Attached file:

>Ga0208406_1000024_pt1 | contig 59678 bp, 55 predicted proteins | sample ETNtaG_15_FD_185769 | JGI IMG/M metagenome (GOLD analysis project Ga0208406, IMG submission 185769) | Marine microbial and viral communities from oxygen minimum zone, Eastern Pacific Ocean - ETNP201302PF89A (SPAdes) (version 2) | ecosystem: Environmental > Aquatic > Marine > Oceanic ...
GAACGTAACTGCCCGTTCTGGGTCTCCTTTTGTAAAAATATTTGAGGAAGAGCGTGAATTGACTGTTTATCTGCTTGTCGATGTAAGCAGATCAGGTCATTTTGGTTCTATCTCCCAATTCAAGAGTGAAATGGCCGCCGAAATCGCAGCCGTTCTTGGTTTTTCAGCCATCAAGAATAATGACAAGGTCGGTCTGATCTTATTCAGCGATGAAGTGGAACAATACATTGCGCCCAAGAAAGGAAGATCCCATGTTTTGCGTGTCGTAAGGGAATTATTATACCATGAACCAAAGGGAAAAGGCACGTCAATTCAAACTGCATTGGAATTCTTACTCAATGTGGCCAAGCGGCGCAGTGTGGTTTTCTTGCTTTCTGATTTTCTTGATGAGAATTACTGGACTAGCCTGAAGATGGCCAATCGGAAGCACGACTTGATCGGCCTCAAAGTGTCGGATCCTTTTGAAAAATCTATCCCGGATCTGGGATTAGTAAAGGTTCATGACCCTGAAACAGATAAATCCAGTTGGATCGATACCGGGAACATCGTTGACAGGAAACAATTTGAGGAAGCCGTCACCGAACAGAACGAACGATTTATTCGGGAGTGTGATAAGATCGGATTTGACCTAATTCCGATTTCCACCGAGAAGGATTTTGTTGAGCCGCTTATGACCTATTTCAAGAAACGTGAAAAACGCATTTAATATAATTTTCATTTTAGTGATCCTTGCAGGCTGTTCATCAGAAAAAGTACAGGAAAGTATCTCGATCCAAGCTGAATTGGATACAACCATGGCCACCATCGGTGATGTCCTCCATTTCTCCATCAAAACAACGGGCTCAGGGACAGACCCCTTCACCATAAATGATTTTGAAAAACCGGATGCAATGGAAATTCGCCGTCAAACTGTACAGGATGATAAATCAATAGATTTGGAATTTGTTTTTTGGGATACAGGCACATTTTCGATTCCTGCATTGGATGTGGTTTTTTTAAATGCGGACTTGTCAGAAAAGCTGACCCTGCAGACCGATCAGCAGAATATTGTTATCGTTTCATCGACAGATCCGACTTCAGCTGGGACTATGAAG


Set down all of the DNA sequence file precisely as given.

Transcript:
>Ga0208406_1000024_pt1 | contig 59678 bp, 55 predicted proteins | sample ETNtaG_15_FD_185769 | JGI IMG/M metagenome (GOLD analysis project Ga0208406, IMG submission 185769) | Marine microbial and viral communities from oxygen minimum zone, Eastern Pacific Ocean - ETNP201302PF89A (SPAdes) (version 2) | ecosystem: Environmental > Aquatic > Marine > Oceanic ...
GAACGTAACTGCCCGTTCTGGGTCTCCTTTTGTAAAAATATTTGAGGAAGAGCGTGAATTGACTGTTTATCTGCTTGTCGATGTAAGCAGATCAGGTCATTTTGGTTCTATCTCCCAATTCAAGAGTGAAATGGCCGCCGAAATCGCAGCCGTTCTTGGTTTTTCAGCCATCAAGAATAATGACAAGGTCGGTCTGATCTTATTCAGCGATGAAGTGGAACAATACATTGCGCCCAAGAAAGGAAGATCCCATGTTTTGCGTGTCGTAAGGGAATTATTATACCATGAACCAAAGGGAAAAGGCACGTCAATTCAAACTGCATTGGAATTCTTACTCAATGTGGCCAAGCGGCGCAGTGTGGTTTTCTTGCTTTCTGATTTTCTTGATGAGAATTACTGGACTAGCCTGAAGATGGCCAATCGGAAGCACGACTTGATCGGCCTCAAAGTGTCGGATCCTTTTGAAAAATCTATCCCGGATCTGGGATTAGTAAAGGTTCATGACCCTGAAACAGATAAATCCAGTTGGATCGATACCGGGAACATCGTTGACAGGAAACAATTTGAGGAAGCCGTCACCGAACAGAACGAACGATTTATTCGGGAGTGTGATAAGATCGGATTTGACCTAATTCCGATTTCCACCGAGAAGGATTTTGTTGAGCCGCTTATGACCTATTTCAAGAAACGTGAAAAACGCATTTAATATAATTTTCATTTTAGTGATCCTTGCAGGCTGTTCATCAGAAAAAGTACAGGAAAGTATCTCGATCCAAGCTGAATTGGATACAACCATGGCCACCATCGGTGATGTCCTCCATTTCTCCATCAAAACAACGGGCTCAGGGACAGACCCCTTCACCATAAATGATTTTGAAAAACCGGATGCAATGGAAATTCGCCGTCAAACTGTACAGGATGATAAATCAATAGATTTGGAATTTGTTTTTTGGGATACAGGCACATTTTCGATTCCTGCATTGGATGTGGTTTTTTTAAATGCGGACTTGTCAGAAAAGCTGACCCTGCAGACCGATCAGCAGAATATTGTTATCGTTTCATCGACAGATCCGACTTCAGCTGGGACTATGAAG